Sunday, December 19, 2010

Honoring the Season of Feasts with Hakonechola Macra (Japanese Forest Grass)

Patricia Youngquist uses words and images to tell stories about her passions. Based in New York, she currently is authoring a series of nature books on birds of the city. Now in Apple’s iBooks store @ https://itunes.apple.com/us/book/words-in-our-beak/id1010889086?mt=11

Today is the Fourth Sunday of Advent, a season that began on November 28th 2010.  Dennis Bratcher writes,"the fourth candle of the advent wreath is lit on this day and the light of these candles reminds Christian believers that Jesus is the light of the world — the light that comes into the darkness of people's lives to bring newness, life and hope. It also reminds people that they are called to bring light into the world, and to reflect this grace to others. The progression in the lighting of the Advent candles symbolizes the aspects of waiting, as the candles are lit during the four week period, it also symbolizes the darkness of fear and hopelessness receding as more and more light is shed into the world." Even though I have done volunteer work by bringing Holy Communion to the homebound every Sunday, as well as special feast days, for the past five years, I confess I still struggle with having the faith Bratcher describes.
However, I do design and sell holiday cards, but I like to wait until Advent has passed before sending mine, out of reverence to the message articulated in Bratcher's writings. 

This year I have designed a card to commemorate Christmas by employing an aspect of botanical textures (a garden feature I wrote about in November), of one of my urban garden plants; Hakonechola Macra (Japanese Forest Grass: All Gold Variety), using a photograph (taken before my plants were snuggled in for the winter as described in a recent post).


I have rendered this image in a gradient of black and white then brushed in a twinge of color so that only two sprigs coming from the leaves have a hint of color. I have done this as a representation of light breaking into darkness, and hopefully conveying the meaning of the promise of Christmas, as described by Bratcher. I have made two versions of this card and the result can be seen in the photographs posted above  and below today's blog entry.


Patricia Youngquist uses words and images to tell stories about her passions. Based in New York, she currently is authoring a series of nature books on birds of the city. Now in Apple’s iBooks store @ https://itunes.apple.com/us/book/words-in-our-beak/id1010889086?mt=11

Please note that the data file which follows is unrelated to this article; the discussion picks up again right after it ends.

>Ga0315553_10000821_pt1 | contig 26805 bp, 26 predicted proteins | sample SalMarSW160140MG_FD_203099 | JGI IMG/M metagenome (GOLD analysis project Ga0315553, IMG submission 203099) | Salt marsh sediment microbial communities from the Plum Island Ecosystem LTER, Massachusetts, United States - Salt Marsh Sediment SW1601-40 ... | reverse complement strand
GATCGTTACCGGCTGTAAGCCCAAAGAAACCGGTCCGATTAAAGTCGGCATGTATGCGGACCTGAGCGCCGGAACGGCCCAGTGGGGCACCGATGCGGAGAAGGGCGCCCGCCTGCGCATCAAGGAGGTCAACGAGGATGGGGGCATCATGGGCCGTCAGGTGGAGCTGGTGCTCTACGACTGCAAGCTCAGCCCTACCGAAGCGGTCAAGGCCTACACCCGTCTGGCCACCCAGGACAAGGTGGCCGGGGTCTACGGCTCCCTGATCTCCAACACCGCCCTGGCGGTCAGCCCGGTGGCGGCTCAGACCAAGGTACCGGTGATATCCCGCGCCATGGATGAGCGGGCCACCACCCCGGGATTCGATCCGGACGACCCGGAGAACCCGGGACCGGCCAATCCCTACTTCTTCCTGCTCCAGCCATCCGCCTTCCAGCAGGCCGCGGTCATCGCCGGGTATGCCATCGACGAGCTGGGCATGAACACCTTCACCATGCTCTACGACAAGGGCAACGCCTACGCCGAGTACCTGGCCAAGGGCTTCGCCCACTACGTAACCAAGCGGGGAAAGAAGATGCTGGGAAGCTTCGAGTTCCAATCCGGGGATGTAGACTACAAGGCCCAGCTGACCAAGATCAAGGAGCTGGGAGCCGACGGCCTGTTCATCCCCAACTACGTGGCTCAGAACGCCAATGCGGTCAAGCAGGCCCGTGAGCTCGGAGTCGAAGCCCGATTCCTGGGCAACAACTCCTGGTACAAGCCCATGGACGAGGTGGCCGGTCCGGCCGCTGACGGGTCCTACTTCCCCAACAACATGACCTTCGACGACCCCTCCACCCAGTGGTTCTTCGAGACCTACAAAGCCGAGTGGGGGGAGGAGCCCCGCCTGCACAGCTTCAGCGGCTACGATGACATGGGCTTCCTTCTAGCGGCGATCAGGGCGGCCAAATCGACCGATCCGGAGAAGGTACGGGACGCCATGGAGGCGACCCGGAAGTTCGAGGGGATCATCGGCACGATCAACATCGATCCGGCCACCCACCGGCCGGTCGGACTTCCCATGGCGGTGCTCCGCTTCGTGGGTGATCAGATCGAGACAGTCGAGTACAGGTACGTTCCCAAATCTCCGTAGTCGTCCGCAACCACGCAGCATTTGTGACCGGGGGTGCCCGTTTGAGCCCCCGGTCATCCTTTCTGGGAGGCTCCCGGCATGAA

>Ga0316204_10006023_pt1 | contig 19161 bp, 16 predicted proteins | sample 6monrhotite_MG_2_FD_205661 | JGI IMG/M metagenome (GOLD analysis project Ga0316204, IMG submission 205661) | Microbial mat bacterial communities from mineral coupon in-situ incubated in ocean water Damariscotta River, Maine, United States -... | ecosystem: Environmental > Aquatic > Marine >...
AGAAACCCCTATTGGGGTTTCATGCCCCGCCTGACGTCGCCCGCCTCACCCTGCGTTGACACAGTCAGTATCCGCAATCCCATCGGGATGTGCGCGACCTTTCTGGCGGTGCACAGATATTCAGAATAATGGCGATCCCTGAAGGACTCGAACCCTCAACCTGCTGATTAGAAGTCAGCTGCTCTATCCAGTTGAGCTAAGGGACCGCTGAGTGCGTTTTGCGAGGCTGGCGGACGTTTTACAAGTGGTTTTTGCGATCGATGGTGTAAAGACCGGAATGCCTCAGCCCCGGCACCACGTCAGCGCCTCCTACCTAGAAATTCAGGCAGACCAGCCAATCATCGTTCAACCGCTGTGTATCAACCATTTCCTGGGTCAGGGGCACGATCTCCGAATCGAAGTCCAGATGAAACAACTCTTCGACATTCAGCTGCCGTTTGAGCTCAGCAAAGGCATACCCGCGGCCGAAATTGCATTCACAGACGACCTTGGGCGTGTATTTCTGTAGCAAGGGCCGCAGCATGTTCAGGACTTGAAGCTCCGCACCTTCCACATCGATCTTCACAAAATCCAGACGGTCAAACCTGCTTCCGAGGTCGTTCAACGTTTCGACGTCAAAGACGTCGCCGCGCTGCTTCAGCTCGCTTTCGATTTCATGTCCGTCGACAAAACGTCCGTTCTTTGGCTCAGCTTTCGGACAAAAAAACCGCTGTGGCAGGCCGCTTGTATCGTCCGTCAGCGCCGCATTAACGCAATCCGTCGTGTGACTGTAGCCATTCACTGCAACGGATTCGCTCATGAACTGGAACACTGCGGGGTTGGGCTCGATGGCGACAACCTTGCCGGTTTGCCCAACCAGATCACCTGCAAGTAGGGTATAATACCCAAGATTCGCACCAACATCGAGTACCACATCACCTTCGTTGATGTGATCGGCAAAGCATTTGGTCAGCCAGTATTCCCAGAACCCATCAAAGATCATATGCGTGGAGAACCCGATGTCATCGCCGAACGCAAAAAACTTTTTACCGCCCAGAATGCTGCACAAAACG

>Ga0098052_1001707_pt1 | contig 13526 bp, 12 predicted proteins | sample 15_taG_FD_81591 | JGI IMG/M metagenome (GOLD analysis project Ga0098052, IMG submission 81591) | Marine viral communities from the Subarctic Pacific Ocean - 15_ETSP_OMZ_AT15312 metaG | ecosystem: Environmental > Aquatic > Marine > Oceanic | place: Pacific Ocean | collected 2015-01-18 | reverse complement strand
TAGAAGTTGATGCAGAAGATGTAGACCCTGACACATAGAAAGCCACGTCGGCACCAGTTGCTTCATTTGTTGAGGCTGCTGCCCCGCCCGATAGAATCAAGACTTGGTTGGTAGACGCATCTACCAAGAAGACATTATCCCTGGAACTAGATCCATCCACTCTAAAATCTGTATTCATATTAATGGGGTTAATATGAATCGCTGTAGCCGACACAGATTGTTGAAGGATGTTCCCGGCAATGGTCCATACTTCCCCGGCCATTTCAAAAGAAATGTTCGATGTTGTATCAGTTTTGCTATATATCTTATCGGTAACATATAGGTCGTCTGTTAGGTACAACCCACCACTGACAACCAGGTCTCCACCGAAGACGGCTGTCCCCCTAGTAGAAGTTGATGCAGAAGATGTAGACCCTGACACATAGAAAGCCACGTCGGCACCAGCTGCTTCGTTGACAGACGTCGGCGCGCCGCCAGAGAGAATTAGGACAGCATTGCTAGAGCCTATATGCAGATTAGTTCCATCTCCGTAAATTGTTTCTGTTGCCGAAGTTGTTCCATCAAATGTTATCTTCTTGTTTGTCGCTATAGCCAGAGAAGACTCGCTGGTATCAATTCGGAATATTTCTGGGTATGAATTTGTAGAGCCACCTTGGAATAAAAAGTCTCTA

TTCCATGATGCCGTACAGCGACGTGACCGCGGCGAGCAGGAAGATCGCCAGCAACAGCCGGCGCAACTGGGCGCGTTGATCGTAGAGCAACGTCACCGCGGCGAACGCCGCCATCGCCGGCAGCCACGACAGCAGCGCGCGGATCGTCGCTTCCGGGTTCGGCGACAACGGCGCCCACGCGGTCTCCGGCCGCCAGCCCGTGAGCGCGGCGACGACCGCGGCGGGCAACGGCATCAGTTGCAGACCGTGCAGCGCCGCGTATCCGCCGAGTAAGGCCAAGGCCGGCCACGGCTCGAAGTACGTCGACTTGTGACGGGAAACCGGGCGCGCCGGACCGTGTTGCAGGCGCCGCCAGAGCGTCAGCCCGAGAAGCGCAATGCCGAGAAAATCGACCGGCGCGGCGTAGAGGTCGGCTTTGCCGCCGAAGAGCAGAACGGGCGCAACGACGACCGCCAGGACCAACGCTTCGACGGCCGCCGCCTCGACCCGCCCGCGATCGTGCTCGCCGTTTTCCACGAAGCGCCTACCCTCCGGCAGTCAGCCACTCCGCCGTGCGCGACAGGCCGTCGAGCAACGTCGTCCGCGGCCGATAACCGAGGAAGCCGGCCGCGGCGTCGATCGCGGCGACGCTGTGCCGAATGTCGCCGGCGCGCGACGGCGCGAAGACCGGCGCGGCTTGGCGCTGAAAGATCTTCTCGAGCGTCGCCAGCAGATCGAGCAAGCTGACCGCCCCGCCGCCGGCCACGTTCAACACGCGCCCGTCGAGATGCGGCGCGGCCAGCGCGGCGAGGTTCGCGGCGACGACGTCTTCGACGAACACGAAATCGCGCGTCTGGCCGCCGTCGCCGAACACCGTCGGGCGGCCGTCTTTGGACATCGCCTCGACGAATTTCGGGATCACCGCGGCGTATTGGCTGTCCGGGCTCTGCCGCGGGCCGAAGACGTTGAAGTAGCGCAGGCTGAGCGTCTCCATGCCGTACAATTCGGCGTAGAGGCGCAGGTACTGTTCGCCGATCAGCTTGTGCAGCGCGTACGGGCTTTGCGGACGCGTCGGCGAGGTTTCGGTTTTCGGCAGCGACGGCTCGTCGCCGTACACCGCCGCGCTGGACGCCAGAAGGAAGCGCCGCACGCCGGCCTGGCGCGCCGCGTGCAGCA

ADDENDUM: I no longer actively produce event program covers, invitations and the types of greeting cards described on my website but arrangements might be able to be made under certain circumstances.

My focus is on the Words In Our Beak book series (pictured below)whose stories are told from the point of view of Cam, a female cardinal.  

As of May 22 2018, I have rendered some images from these books into greeting cards and they are available on Fine Art America, please click here for more info.

Re my book seriesWords In Our Beak’s goal is to open readers to a simple understanding of the winged world and their environment. Set in my rooftop urban garden in New York City. Words In Our Beak is directed to children and adults who are curious about birds, and want to learn about them from a unique perspective. The books include hundreds of images of flora and fauna, links to movies, as well as to informative narratives that have been created by the author.

At this moment, May 2018, both volumes one and two are in hardcover format (as seen below) and are available wherever  books are sold.


*Here's the  purchase info for the Words In Our Beak book series:

Volume One: ISBN: 9780996378529:
Book Seller Info: http://bit.ly/2AFZDCz
Barnes & Noble On-Line: http://bit.ly/2AAnB26
book culture On Columbus: http://bit.ly/2FsC1Uf

Volume Two: ISBN: 9780996378536
Book Seller Info: http://bit.ly/2q75g8e
Barnes & Noble On-Line: http://bit.ly/2G65m6H

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